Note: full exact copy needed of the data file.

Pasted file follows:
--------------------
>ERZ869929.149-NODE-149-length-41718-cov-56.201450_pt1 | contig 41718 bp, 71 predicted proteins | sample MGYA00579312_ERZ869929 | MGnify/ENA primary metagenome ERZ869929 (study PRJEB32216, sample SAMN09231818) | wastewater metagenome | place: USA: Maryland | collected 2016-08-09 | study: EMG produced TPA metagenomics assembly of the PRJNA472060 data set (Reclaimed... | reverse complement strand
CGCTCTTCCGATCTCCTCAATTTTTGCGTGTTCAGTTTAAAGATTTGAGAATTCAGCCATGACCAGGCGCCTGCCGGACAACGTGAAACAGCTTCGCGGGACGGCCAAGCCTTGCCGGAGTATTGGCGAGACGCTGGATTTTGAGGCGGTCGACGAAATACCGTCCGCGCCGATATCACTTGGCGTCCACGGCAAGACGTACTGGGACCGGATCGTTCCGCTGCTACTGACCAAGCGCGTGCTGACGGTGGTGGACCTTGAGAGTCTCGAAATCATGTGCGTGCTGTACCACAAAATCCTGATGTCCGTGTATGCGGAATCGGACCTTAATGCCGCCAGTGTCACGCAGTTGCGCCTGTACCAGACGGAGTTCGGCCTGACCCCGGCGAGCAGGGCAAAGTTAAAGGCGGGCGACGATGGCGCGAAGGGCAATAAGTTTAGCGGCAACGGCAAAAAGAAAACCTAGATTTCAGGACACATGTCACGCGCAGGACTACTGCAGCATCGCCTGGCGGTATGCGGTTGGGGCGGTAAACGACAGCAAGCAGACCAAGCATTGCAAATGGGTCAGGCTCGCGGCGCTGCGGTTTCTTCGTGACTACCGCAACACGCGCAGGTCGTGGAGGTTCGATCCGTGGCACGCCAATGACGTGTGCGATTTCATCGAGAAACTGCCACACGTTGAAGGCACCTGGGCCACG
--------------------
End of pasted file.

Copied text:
>ERZ869929.149-NODE-149-length-41718-cov-56.201450_pt1 | contig 41718 bp, 71 predicted proteins | sample MGYA00579312_ERZ869929 | MGnify/ENA primary metagenome ERZ869929 (study PRJEB32216, sample SAMN09231818) | wastewater metagenome | place: USA: Maryland | collected 2016-08-09 | study: EMG produced TPA metagenomics assembly of the PRJNA472060 data set (Reclaimed... | reverse complement strand
CGCTCTTCCGATCTCCTCAATTTTTGCGTGTTCAGTTTAAAGATTTGAGAATTCAGCCATGACCAGGCGCCTGCCGGACAACGTGAAACAGCTTCGCGGGACGGCCAAGCCTTGCCGGAGTATTGGCGAGACGCTGGATTTTGAGGCGGTCGACGAAATACCGTCCGCGCCGATATCACTTGGCGTCCACGGCAAGACGTACTGGGACCGGATCGTTCCGCTGCTACTGACCAAGCGCGTGCTGACGGTGGTGGACCTTGAGAGTCTCGAAATCATGTGCGTGCTGTACCACAAAATCCTGATGTCCGTGTATGCGGAATCGGACCTTAATGCCGCCAGTGTCACGCAGTTGCGCCTGTACCAGACGGAGTTCGGCCTGACCCCGGCGAGCAGGGCAAAGTTAAAGGCGGGCGACGATGGCGCGAAGGGCAATAAGTTTAGCGGCAACGGCAAAAAGAAAACCTAGATTTCAGGACACATGTCACGCGCAGGACTACTGCAGCATCGCCTGGCGGTATGCGGTTGGGGCGGTAAACGACAGCAAGCAGACCAAGCATTGCAAATGGGTCAGGCTCGCGGCGCTGCGGTTTCTTCGTGACTACCGCAACACGCGCAGGTCGTGGAGGTTCGATCCGTGGCACGCCAATGACGTGTGCGATTTCATCGAGAAACTGCCACACGTTGAAGGCACCTGGGCCACG